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Women’s Heart Disease Prevention Checklist


by Nora Bass

You have the power to reduce your risk of heart disease and stroke. And Go Red For Women offers you comprehensive resources from the American Heart Association to help, including this heart disease prevention checklist. Take responsibility for managing your cholesterol levels and heart disease risk. Use these tips to help set you on a heart-healthy path for life.

Chose a healthy lifestyle

A healthy lifestyle is yours to follow if you want it. Your diet, weight, physical activity and exposure to tobacco smoke all affect your cholesterol level and heart disease risk — and these factors may be controlled by:

  • Eating a heart-healthy diet
  • Enjoying at least 150 minutes a week moderate-intensity aerobic physical activity, and more than two days a week muscle strengthening activities
  • Avoiding tobacco smoke

Use these tips and healthy habits to improve your heart health every day.

Know your fats

Knowing which fats raise LDL cholesterol and which ones don’t is the first step in lowering your risk of heart disease. Make sure you understand the difference between good fat and bad fat.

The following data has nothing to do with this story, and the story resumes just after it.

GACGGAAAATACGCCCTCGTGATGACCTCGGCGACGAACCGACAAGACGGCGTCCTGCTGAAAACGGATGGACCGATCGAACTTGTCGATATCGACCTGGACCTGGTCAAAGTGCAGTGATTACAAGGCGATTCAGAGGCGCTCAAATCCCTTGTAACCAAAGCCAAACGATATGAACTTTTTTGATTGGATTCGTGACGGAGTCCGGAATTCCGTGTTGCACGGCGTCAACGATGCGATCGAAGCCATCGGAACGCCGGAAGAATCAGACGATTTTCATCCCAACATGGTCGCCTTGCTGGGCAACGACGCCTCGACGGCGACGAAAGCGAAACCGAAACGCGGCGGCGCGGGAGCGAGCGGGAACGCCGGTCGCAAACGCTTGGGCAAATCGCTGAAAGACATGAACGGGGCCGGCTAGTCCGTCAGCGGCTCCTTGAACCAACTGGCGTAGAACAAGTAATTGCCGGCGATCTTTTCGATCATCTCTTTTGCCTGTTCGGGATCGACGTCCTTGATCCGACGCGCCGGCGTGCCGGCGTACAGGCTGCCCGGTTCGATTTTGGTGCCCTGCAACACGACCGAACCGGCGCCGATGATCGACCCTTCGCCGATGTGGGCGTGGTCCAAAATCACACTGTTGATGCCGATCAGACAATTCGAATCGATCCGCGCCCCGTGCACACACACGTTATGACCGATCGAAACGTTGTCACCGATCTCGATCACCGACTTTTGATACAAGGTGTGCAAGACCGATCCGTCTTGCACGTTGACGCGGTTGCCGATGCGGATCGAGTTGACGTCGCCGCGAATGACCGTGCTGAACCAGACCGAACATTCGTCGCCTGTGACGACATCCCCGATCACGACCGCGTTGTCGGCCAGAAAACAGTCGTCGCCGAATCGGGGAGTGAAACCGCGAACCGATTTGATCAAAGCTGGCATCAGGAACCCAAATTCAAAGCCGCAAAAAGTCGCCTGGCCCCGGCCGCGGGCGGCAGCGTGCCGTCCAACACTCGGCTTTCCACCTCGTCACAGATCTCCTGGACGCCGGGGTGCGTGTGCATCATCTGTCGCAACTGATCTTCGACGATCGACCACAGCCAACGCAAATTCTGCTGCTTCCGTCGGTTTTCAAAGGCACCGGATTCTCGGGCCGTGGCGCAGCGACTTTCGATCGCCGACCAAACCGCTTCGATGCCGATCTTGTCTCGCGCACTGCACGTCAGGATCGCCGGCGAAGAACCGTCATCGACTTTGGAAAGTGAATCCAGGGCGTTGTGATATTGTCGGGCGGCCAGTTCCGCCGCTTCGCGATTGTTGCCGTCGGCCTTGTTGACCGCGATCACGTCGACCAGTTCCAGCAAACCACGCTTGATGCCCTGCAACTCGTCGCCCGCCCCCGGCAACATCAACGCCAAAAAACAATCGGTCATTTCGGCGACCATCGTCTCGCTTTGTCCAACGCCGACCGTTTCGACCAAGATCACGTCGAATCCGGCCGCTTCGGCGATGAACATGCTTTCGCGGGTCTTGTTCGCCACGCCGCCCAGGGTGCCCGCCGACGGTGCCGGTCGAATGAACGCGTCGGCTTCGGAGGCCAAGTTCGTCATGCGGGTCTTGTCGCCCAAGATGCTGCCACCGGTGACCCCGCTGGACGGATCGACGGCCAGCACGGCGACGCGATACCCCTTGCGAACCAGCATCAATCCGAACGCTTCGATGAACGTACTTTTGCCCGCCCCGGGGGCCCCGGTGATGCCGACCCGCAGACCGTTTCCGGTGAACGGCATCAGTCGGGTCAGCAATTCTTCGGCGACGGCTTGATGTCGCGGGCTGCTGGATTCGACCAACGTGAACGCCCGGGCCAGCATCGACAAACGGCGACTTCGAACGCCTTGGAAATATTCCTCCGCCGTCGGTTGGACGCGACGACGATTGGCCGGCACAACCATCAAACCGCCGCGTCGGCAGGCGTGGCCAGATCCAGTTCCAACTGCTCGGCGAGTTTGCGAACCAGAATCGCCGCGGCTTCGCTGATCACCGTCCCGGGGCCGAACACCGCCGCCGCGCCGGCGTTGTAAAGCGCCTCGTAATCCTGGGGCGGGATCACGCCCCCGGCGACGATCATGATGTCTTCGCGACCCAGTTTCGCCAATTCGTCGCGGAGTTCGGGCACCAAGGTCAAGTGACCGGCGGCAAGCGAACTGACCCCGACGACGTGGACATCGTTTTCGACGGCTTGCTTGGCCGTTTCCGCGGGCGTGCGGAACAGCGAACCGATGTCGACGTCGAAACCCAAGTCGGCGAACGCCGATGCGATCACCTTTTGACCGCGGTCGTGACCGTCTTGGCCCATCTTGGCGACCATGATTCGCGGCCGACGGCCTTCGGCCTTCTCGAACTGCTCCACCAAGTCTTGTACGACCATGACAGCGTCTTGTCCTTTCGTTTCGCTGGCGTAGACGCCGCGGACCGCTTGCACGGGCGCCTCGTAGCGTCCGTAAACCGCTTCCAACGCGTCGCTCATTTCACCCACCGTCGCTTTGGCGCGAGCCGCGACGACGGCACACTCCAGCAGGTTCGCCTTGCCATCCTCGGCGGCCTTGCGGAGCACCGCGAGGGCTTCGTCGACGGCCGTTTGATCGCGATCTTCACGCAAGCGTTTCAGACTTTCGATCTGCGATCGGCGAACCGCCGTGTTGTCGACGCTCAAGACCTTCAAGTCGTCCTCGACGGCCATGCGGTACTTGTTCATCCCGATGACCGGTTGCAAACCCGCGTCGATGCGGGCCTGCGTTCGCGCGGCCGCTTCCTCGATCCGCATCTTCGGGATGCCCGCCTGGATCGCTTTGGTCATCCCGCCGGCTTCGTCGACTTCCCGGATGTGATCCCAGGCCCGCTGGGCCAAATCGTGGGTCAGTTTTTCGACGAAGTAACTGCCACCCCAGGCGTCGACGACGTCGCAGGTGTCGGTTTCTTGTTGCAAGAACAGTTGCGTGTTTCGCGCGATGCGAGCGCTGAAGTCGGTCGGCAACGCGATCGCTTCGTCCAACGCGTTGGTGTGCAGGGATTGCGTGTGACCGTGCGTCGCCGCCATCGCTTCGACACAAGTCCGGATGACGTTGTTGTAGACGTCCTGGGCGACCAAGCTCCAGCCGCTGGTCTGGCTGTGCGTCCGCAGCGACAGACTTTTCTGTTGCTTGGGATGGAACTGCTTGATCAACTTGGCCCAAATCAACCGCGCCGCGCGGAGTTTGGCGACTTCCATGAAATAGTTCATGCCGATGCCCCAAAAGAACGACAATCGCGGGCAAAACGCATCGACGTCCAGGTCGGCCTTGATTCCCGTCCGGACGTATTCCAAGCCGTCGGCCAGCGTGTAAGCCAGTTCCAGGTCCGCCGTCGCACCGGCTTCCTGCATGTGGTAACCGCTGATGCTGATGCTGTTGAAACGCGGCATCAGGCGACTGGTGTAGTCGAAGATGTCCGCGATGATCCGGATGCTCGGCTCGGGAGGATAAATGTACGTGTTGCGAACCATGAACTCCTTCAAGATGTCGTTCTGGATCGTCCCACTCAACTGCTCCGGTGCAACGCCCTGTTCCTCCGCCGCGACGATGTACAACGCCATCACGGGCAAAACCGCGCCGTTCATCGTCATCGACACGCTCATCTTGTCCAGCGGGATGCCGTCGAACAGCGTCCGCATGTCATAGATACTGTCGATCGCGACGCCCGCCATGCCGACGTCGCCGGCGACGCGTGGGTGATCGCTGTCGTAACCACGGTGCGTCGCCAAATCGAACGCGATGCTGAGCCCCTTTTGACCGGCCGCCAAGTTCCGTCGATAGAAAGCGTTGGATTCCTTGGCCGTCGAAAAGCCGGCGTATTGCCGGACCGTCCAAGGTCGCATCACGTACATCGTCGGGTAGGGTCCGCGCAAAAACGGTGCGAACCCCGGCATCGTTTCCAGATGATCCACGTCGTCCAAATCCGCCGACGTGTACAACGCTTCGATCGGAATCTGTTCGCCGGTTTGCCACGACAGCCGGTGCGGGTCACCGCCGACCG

Cook heart-healthy

It’s not hard to whip up recipes that fit with the low-saturated-fat, low-cholesterol eating plan recommended by scientists to help you manage your blood cholesterol level and reduce your risk of heart disease and stroke. Cook heart-healthy with Go Red For Women recipes you can sort by meal type or buy the complete Go Red For Women Cookbook.

Understand drug therapy options

For some people, lifestyle changes alone aren’t enough to reach healthy cholesterol levels or control your heart risk. Your doctor may prescribe medication. Learn about:

Avoid common misconceptions

Knowledge is a key to improving your health by knowing how to truly live a heart-healthy life. Here are a few ways to ensure your heart disease knowledge is up to speed:

Work with your doctor

You and your healthcare professionals each play an important role in maintaining and improving your heart health. Know how to talk with your doctor about your cholesterol levels and be sure you understand all instructions. Follow your plan carefully, especially when it comes to medication — it won’t work if you don’t take it as directed. Whether you’ve been prescribed medication or advised to make diet and lifestyle changes to help manage your cholesterol, carefully follow your doctor’s recommendations. Heart risk assessments are recommended by the American Heart Association for the following individuals:

  • People ages 40 to 79 should have their 10-year risk calculated every four to six years
  • People ages 20 to 59 should receive a lifetime risk assessment

Take the Go Red Heart CheckUp

The Go Red For Women Heart CheckUp helps you on your path to improving your heart health by assessing your risk and offering healthy lifestyle information. In addition to your doctor’s examination, let us help you assess your risk for heart disease and stroke.